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Dominic Parviz Brookshaw

Dominic Parviz Brookshaw dominicb
Personal bio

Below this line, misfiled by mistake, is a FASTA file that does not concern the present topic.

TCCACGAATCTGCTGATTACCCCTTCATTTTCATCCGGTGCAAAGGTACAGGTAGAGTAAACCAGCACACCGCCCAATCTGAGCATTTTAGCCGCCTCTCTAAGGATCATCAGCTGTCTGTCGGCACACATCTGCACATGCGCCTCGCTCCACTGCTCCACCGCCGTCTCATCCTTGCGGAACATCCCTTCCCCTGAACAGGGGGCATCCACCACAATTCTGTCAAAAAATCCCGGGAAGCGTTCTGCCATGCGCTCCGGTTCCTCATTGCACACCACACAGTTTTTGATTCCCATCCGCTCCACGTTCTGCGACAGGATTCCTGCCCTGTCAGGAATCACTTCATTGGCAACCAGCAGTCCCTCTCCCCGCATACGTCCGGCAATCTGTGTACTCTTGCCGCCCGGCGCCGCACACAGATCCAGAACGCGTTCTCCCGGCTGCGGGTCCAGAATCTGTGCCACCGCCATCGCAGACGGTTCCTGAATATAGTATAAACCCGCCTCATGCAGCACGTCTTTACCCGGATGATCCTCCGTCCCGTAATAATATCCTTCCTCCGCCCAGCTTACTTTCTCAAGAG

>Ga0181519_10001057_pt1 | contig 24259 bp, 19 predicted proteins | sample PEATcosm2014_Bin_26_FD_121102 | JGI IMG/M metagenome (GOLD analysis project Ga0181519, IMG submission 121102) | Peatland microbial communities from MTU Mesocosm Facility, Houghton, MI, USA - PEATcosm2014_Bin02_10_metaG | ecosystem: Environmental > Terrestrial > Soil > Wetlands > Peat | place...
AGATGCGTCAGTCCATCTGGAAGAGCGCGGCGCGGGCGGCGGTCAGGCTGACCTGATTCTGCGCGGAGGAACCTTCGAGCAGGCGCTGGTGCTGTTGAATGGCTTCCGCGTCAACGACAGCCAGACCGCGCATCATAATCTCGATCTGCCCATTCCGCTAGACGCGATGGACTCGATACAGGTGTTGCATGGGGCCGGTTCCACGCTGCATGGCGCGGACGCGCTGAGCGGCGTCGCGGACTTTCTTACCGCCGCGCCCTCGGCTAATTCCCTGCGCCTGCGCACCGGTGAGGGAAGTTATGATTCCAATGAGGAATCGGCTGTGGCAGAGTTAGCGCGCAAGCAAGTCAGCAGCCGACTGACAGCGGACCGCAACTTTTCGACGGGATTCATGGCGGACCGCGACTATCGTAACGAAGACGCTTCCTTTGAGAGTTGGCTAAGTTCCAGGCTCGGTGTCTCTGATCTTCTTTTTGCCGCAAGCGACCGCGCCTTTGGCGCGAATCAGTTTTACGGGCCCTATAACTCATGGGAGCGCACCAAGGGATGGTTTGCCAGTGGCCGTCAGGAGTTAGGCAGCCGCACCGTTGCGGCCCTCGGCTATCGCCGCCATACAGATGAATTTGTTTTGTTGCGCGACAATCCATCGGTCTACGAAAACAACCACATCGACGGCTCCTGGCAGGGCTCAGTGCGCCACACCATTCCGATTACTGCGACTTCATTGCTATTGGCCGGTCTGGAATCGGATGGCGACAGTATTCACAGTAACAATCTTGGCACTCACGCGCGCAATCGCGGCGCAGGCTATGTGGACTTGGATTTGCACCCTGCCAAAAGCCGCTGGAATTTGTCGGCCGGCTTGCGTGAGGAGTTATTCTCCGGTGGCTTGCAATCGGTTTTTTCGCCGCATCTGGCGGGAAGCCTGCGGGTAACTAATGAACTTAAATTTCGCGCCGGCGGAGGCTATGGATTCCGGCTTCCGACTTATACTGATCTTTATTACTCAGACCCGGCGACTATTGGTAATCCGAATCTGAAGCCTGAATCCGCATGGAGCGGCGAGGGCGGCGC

My research on pre-modern Persian and Arabic literature explores the intersection between performance, patronage, and desire. I am currently examining the emergence and genesis of Persian wine poetry in the early Islamic period, its relationship to earlier and contemporaneous Arabic wine poetry, the connection of the genre in both literatures to both the heteroerotic and the homoerotic, and the interplay between the bacchic and the panegyric. In terms of nineteenth-century Persian literature, I focus on women poets and women patrons in the early Qajar period (circa 1797-1848), and the involvement of these women in the Literary Return movement (bazgasht-i adabi). My research on modern/ist twentieth-century Persian poetry is currently centred on Iranian poets and their dialogue with (and ultimate reconfiguration of) the classical Persian poetic canon. My other research interests include the literature of the Iranian diaspora, non-Muslim religious minorities in Qajar Iran, and Persian language learning. Before arriving at Stanford, Dominic Parviz Brookshaw taught medieval and modern Persian literature and Persian language at the University of Manchester (2007-2011), McGill University (2005-2007), and the University of Oxford (2002-2005). Since 2004 he has served as Assistant Editor for Iranian Studies. He is a member of the Board of the International Society for Iranian Studies (ISIS), and a former member of the Governing Council of the British Institute of Persian Studies (BIPS).

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